What is a “mempool”?
By Alex Panasenko 2729 8 Aug 2022
When you inform the blockchain that you want to make a transaction, the validators must check its “legitimacy” and confirm it.
During the validation process, the funds are “hanging in the air”: they have already been deducted from your balance but have not yet transferred to the recipient’s balance. Where is the money, Billy? The place where transactions stay between sending and receiving is called a “mempool”. The word is an acronym for “Memory” and “Pool”. A mempool is often compared to a waiting room, although this does not quite convey its actual purpose and goals. Because of the memory pool, the bitcoin network operates without disruptions or “lunch breaks”, and the average time to form new blocks remains the same.
The size of the mempool varies depending on the level of network activity: when the transaction flow is significant, the pool overflows, forming a “queue” for validation. Correspondingly, when there are few transactions in the network, the mempool becomes empty. Based on the fullness of the mempool, the network can change parameters such as transaction confirmation time and the size of the commission.
If bitcoin transactions were old ladies and mempool was some bank, then the process of transactions promotion in mempool would remind a “live queue” at cash desks: you take place, and if you try to cut in line, someone calls you a junkie or a prostitute. But fortunately, bitcoin is a purely capitalist story, so transaction prioritization is used in this case.
It’s important to know that the maximum block size is limited and that transactions differ in weight. Therefore, the number of transactions in blocks can vary.
The prioritization of transactions for miners depends on their weight (volume) and the amount of commission offered. The volume of a particular transaction may not correspond to the remaining free space in the block, so a more appropriate one may be chosen. As for the fee, the node can raise the lower threshold of the required commission to solve the problem of high competition in the mempool.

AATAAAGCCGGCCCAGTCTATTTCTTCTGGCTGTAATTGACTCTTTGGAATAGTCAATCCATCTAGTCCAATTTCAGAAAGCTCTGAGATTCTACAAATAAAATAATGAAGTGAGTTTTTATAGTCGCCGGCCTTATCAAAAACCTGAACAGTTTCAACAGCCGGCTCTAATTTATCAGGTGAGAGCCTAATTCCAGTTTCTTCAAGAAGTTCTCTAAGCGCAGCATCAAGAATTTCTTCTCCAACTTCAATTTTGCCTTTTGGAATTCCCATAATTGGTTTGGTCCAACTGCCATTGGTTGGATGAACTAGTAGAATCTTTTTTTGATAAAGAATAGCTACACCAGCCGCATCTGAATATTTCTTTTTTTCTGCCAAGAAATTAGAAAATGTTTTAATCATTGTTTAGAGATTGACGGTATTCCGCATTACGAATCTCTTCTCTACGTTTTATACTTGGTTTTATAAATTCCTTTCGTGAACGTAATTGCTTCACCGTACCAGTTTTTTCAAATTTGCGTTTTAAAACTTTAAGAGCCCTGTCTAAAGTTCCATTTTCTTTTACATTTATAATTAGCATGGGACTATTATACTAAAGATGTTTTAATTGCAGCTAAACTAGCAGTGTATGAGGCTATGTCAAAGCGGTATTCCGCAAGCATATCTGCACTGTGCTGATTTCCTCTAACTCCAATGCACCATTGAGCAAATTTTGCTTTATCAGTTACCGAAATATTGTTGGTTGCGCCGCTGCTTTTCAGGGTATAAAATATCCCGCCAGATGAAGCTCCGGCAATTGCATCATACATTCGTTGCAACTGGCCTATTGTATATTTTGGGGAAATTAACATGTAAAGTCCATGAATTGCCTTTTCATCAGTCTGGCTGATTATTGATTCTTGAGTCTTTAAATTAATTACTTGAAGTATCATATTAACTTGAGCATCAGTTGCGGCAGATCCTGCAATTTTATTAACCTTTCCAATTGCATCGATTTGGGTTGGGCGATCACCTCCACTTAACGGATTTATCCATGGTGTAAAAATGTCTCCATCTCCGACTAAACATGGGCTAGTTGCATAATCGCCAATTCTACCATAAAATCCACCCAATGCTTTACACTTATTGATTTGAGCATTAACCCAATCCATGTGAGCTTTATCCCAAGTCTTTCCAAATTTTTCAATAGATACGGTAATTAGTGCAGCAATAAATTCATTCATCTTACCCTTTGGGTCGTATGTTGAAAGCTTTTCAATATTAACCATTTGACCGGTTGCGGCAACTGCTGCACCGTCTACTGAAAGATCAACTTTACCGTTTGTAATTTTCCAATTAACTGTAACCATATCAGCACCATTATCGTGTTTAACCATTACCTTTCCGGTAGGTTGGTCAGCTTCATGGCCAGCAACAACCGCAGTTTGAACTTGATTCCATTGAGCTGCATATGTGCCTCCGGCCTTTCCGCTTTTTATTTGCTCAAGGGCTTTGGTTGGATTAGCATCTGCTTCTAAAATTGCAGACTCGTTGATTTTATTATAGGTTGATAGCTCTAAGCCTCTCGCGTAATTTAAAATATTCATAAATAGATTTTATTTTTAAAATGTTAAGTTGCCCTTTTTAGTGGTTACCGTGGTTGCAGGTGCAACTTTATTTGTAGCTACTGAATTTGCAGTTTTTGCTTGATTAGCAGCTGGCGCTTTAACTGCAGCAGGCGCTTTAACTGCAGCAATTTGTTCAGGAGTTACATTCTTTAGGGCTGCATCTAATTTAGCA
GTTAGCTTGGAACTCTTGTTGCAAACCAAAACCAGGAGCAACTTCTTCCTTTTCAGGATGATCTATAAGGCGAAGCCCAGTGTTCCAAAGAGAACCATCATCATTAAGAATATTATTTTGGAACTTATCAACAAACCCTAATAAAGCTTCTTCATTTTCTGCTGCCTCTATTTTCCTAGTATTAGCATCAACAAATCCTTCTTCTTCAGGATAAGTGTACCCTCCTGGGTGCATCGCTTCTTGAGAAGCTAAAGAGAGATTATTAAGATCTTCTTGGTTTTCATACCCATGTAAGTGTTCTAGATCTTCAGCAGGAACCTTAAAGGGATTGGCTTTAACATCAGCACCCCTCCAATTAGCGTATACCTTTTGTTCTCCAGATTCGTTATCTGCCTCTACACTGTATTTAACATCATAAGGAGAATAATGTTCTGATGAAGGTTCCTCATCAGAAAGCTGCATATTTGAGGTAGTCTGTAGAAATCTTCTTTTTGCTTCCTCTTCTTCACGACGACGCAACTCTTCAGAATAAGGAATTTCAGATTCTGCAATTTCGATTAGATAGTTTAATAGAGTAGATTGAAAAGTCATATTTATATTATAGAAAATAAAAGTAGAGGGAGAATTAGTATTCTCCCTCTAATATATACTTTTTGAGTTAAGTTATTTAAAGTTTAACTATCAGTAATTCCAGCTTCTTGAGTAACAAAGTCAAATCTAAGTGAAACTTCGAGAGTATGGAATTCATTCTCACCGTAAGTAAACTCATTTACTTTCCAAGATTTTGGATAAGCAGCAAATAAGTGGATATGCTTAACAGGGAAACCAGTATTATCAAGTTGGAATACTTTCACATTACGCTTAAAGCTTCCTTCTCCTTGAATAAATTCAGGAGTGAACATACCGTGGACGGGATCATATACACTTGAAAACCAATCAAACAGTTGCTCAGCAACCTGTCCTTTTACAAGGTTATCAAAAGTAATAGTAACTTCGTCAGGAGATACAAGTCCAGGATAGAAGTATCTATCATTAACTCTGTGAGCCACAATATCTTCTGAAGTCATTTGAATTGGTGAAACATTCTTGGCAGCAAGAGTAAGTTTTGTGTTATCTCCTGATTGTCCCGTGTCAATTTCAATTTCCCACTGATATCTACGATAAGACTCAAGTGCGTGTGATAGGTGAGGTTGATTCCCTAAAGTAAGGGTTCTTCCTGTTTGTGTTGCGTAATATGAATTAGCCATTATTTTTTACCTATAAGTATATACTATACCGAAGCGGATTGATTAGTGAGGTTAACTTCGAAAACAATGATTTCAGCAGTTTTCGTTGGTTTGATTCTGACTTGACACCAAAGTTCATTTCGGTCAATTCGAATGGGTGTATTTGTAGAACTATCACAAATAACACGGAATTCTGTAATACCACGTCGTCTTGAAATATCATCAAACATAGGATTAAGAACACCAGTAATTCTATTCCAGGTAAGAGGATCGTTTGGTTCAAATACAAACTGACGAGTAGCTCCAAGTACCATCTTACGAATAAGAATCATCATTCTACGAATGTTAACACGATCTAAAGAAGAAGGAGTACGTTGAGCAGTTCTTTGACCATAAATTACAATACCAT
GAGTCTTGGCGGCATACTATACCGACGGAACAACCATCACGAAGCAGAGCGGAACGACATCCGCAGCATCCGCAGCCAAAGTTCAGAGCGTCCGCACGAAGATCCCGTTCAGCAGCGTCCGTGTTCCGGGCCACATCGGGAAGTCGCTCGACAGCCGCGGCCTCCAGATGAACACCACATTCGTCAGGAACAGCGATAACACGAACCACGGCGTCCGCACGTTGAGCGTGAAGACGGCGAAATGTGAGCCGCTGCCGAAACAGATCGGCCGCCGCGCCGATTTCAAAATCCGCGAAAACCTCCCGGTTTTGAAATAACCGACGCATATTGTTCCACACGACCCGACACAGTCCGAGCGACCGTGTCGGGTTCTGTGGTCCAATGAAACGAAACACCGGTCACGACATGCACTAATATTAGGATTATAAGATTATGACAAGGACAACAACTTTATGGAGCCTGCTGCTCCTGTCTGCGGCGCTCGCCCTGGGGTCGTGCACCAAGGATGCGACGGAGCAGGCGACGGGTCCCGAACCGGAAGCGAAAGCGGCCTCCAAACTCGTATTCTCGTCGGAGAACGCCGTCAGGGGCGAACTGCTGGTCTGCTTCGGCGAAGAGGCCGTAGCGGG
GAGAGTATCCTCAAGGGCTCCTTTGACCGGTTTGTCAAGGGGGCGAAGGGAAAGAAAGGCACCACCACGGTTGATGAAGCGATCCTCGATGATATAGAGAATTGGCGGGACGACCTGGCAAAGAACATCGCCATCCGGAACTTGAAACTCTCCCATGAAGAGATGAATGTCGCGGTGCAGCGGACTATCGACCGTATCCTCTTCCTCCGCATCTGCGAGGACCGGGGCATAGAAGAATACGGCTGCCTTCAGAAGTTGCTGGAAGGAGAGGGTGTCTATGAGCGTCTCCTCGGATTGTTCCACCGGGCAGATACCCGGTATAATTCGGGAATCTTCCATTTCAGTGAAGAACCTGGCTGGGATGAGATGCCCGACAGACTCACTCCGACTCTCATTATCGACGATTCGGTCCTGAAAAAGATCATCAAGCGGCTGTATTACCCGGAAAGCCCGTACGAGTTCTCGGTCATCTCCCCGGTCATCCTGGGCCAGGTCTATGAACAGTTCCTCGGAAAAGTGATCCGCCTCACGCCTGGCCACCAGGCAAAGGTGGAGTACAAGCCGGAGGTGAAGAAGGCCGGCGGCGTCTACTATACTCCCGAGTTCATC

Senders can offer the validator a higher reward for confirmation. And transactions with a low fee can be removed from the mempool, freeing up space in the queue for new transactions. As we can see, the principle of discounts on the wholesale market does not work here: the more transactions are performed in the network, the higher the network commission.
A mempool can also be compared to the principle of a check valve. For example, by having such a valve, a washer fluid sprays on your car’s windshield as soon as you press the steering wheel switch. Without the valve, you would have to pump the system repeatedly and for a long time to create enough pressure for the washer fluid to go from the tank to the nozzles.
The mempool allows the blockchain to grow at a programmed speed, despite variable parameters such as network activity and hash rate: transactions accumulate in temporary storage, and miners will always have something to do. And if there are too many miners, the algorithm will automatically increase the complexity of calculations, balancing out the large computational capacity.
However, the downside of this is limited network throughput and poor scalability. Attempts to solve this problem led to periodic forks (e.g., Bitcoin Cash) or the creation of special payment protocols (e.g., Bitcoin Lightning), where payment speed can be higher.